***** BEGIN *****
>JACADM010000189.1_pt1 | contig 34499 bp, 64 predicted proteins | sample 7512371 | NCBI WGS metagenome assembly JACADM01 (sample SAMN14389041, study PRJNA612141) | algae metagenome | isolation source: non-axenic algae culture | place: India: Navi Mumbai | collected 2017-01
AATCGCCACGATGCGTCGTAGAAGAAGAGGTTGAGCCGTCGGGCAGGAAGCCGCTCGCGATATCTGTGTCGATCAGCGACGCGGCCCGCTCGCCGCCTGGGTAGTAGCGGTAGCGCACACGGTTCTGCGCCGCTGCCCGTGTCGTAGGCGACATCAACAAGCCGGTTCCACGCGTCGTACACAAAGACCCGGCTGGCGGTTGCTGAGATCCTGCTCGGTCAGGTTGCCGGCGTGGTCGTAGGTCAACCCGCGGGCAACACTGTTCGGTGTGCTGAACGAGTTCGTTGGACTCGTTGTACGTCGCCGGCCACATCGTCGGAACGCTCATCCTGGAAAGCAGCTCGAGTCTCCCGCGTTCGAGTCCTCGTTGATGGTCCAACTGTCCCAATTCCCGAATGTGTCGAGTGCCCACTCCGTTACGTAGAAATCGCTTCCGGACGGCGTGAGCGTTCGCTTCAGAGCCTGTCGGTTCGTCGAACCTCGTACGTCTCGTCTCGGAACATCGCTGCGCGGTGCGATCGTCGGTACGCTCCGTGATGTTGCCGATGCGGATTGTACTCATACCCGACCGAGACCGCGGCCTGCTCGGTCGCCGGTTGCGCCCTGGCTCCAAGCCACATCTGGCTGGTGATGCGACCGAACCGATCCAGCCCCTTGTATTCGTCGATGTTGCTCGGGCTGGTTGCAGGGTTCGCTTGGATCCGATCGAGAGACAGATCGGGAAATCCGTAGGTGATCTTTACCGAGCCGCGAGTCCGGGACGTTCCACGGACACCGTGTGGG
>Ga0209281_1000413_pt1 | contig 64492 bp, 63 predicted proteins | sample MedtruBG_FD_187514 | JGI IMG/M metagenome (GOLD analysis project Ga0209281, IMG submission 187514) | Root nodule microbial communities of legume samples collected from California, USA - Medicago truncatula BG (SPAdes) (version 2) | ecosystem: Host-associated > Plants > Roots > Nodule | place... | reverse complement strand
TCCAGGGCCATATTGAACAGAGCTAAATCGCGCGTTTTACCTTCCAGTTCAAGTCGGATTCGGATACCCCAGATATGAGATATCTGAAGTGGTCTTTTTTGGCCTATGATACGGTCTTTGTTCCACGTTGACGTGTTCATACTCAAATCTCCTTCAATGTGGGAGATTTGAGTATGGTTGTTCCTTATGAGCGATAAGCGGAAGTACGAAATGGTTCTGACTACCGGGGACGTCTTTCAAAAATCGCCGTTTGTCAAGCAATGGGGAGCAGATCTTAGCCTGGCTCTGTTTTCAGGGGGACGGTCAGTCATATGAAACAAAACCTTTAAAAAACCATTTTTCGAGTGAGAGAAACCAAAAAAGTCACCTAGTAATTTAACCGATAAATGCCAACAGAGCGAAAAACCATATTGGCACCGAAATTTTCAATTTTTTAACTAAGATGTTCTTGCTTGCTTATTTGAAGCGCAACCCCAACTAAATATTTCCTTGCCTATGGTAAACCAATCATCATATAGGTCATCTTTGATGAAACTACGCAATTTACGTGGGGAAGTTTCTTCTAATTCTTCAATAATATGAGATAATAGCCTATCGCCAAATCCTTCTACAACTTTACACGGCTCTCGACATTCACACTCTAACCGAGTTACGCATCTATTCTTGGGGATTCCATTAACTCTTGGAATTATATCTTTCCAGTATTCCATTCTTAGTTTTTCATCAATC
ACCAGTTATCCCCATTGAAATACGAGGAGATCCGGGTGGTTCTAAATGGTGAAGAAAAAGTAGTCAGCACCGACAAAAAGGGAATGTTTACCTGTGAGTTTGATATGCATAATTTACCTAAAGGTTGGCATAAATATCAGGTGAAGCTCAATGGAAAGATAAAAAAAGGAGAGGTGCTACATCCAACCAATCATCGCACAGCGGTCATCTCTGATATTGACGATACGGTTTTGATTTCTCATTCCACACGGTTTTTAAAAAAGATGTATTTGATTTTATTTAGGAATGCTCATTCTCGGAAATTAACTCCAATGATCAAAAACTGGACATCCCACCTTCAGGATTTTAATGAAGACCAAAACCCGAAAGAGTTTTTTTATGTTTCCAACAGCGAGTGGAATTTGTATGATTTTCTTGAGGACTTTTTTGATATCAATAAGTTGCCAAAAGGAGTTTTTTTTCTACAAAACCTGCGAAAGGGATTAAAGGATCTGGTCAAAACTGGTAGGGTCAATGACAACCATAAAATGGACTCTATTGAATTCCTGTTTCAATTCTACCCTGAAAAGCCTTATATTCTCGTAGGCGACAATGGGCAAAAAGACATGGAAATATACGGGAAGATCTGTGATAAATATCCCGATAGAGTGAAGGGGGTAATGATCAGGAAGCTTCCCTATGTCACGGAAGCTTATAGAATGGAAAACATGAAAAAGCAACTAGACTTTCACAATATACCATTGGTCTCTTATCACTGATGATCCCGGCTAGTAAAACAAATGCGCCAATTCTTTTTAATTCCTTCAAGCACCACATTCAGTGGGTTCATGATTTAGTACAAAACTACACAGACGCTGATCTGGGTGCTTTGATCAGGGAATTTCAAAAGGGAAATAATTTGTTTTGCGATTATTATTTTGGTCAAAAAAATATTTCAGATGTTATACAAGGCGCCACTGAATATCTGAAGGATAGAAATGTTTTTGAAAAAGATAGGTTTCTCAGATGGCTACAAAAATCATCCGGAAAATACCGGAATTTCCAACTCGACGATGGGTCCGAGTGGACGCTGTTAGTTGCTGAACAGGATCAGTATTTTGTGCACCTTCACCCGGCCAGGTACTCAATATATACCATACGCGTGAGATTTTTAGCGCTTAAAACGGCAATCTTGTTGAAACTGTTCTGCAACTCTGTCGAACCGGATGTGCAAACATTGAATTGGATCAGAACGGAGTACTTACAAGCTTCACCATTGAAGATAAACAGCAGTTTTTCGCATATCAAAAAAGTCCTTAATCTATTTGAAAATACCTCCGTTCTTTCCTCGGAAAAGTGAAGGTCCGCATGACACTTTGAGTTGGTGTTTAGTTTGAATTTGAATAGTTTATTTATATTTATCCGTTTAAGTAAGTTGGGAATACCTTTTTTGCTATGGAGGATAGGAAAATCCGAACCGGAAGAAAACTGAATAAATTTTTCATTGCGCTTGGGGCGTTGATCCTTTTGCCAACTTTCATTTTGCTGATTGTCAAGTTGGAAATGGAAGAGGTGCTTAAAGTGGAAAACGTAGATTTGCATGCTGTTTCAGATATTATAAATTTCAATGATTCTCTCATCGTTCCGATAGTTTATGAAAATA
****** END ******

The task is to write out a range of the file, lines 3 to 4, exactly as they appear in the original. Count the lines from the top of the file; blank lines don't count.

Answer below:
>Ga0209281_1000413_pt1 | contig 64492 bp, 63 predicted proteins | sample MedtruBG_FD_187514 | JGI IMG/M metagenome (GOLD analysis project Ga0209281, IMG submission 187514) | Root nodule microbial communities of legume samples collected from California, USA - Medicago truncatula BG (SPAdes) (version 2) | ecosystem: Host-associated > Plants > Roots > Nodule | place... | reverse complement strand
TCCAGGGCCATATTGAACAGAGCTAAATCGCGCGTTTTACCTTCCAGTTCAAGTCGGATTCGGATACCCCAGATATGAGATATCTGAAGTGGTCTTTTTTGGCCTATGATACGGTCTTTGTTCCACGTTGACGTGTTCATACTCAAATCTCCTTCAATGTGGGAGATTTGAGTATGGTTGTTCCTTATGAGCGATAAGCGGAAGTACGAAATGGTTCTGACTACCGGGGACGTCTTTCAAAAATCGCCGTTTGTCAAGCAATGGGGAGCAGATCTTAGCCTGGCTCTGTTTTCAGGGGGACGGTCAGTCATATGAAACAAAACCTTTAAAAAACCATTTTTCGAGTGAGAGAAACCAAAAAAGTCACCTAGTAATTTAACCGATAAATGCCAACAGAGCGAAAAACCATATTGGCACCGAAATTTTCAATTTTTTAACTAAGATGTTCTTGCTTGCTTATTTGAAGCGCAACCCCAACTAAATATTTCCTTGCCTATGGTAAACCAATCATCATATAGGTCATCTTTGATGAAACTACGCAATTTACGTGGGGAAGTTTCTTCTAATTCTTCAATAATATGAGATAATAGCCTATCGCCAAATCCTTCTACAACTTTACACGGCTCTCGACATTCACACTCTAACCGAGTTACGCATCTATTCTTGGGGATTCCATTAACTCTTGGAATTATATCTTTCCAGTATTCCATTCTTAGTTTTTCATCAATC